The getup is wonderful for several reasons

  • It consists of many steps which can be added or removed to suit the abilities or limitations of the individual.
  • It places you under tension for a relatively long duration of time to complete a single rep, this builds serious strength.
  • It requires a high degree of focus for a long amount of time to perform correctly. For this reason learning a body weight or water bottle getup is a great tool for teaching athletes body awareness and concentration.
  • The Getup addresses, reveals and improves a great many movement patterns while forcing symmetry.

Using the program template from Simple & Sinister by Pavel Tsatsouline men and women are expected to transition from performing getups with a 32kg to a 48kg and from a 16kg to a 24kg kettlebell. In either case that’s a dramatic increase of 50% in load. Conquering a bell that’s 50% heavier can take some time, and it should. What follows are four goals to help you divide and conquer this task.

Take as much time as needed to master each step before moving on the next.
I recommend applying the StrongFirst principles of “Waving the Load” and “Specialized Variety” to your getup training so that every day is not exactly the same as the last. – If you are unfamiliar with the application of these principles see a StrongFirst instructor.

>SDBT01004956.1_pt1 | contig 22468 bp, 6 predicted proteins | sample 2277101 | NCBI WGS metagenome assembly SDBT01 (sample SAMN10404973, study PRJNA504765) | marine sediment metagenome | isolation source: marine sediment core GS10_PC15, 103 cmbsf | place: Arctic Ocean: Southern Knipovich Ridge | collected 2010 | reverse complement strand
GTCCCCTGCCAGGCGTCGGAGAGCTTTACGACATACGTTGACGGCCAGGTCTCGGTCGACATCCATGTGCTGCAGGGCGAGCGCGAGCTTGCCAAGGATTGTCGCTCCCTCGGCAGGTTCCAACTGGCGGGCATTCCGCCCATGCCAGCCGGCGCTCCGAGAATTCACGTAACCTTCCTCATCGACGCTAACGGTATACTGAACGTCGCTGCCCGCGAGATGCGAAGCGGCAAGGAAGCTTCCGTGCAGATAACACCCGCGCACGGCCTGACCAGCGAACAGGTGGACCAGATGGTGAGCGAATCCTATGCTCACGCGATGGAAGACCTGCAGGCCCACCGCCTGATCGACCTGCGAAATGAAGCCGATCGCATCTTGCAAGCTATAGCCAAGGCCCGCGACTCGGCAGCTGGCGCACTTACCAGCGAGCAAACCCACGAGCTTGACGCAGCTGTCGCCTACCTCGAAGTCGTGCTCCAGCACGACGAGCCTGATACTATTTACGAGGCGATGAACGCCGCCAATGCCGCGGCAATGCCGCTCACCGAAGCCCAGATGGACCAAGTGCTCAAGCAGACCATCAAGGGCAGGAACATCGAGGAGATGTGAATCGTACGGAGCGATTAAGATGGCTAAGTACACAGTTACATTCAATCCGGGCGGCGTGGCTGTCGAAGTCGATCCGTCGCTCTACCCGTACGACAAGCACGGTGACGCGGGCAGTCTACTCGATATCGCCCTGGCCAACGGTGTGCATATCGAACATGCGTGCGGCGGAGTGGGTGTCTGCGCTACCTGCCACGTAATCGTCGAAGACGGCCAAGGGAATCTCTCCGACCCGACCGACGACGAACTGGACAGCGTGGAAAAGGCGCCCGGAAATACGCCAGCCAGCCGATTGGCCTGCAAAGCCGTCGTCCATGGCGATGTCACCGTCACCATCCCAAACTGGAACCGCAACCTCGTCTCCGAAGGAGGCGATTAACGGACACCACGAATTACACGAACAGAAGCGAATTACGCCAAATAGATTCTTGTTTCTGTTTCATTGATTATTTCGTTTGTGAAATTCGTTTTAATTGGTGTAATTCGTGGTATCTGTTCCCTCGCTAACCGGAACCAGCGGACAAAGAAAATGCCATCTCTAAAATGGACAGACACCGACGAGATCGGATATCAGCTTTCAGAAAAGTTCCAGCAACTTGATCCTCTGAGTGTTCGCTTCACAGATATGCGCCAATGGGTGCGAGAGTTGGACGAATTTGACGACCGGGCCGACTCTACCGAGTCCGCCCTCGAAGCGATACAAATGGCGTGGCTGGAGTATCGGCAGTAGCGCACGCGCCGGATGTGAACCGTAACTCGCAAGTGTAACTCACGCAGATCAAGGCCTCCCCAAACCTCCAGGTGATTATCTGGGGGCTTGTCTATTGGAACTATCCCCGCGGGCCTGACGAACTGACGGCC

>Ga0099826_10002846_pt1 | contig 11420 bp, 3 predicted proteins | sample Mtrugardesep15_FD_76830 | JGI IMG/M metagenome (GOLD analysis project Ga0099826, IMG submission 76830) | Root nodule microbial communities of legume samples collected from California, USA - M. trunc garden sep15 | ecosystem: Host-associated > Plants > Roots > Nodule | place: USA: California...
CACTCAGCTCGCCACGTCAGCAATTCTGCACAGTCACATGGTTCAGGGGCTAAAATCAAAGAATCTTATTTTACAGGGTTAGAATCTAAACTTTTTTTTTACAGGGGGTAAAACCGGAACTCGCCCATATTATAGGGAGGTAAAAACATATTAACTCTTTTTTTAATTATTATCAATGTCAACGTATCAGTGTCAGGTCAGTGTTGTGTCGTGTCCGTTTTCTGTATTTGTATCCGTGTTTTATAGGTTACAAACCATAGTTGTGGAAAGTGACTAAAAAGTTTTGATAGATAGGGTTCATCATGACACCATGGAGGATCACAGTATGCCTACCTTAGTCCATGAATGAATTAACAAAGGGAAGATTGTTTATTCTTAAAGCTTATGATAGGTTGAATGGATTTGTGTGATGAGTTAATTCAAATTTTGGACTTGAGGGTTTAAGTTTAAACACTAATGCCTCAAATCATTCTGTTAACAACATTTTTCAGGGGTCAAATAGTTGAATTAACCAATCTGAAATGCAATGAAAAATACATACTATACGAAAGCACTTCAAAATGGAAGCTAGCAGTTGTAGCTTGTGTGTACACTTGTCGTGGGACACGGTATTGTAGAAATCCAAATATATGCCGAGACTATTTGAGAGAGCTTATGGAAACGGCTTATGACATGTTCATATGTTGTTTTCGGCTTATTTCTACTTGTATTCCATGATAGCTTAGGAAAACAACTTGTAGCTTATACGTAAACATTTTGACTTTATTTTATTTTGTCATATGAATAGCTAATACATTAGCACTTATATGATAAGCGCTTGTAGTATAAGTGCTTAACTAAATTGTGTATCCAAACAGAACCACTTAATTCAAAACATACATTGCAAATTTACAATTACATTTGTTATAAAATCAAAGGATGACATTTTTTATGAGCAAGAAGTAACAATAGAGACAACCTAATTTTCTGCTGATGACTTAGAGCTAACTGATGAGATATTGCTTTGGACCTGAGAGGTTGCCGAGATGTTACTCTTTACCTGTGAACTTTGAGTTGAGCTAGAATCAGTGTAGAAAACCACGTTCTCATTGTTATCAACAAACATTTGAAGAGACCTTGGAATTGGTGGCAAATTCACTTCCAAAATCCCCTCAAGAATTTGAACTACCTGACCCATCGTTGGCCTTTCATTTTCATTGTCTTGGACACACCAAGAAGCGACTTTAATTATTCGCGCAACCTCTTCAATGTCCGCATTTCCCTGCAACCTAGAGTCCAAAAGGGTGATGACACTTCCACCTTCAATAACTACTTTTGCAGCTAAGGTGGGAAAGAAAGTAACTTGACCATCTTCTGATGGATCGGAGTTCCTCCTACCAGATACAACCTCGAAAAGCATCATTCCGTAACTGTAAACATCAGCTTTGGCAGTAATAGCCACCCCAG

Aside from getting stronger, improving your technique and understanding of the getup is one of the best ways to progress safely. Invest in learning the subtleties of this technique from a certified instructor and you’ll be amazed at the benefits the getup can deliver.

Goal 1: Partial Getups
Every minute perform 30-seconds of continuous partial getups without setting the bell down.
Switch arms every minute.

From the supine firing range position, proceed to the elbow-sit or the tall-seated position, then reverse the movement. Without setting the bell down continue to perform as many slow & continuous reps as you can perform safely  until the the full 30-seconds are up. The number of reps you perform does not matter, the goal is to gradually build up to keeping the bell aloft for a full 30-seconds at a time.

Goal 2: Get Downs
Perform one “Get-Down” each minute, switching arms every minute.

Push-press the bell overhead and perform a Reverse Getup or “Get-Down” without standing back up.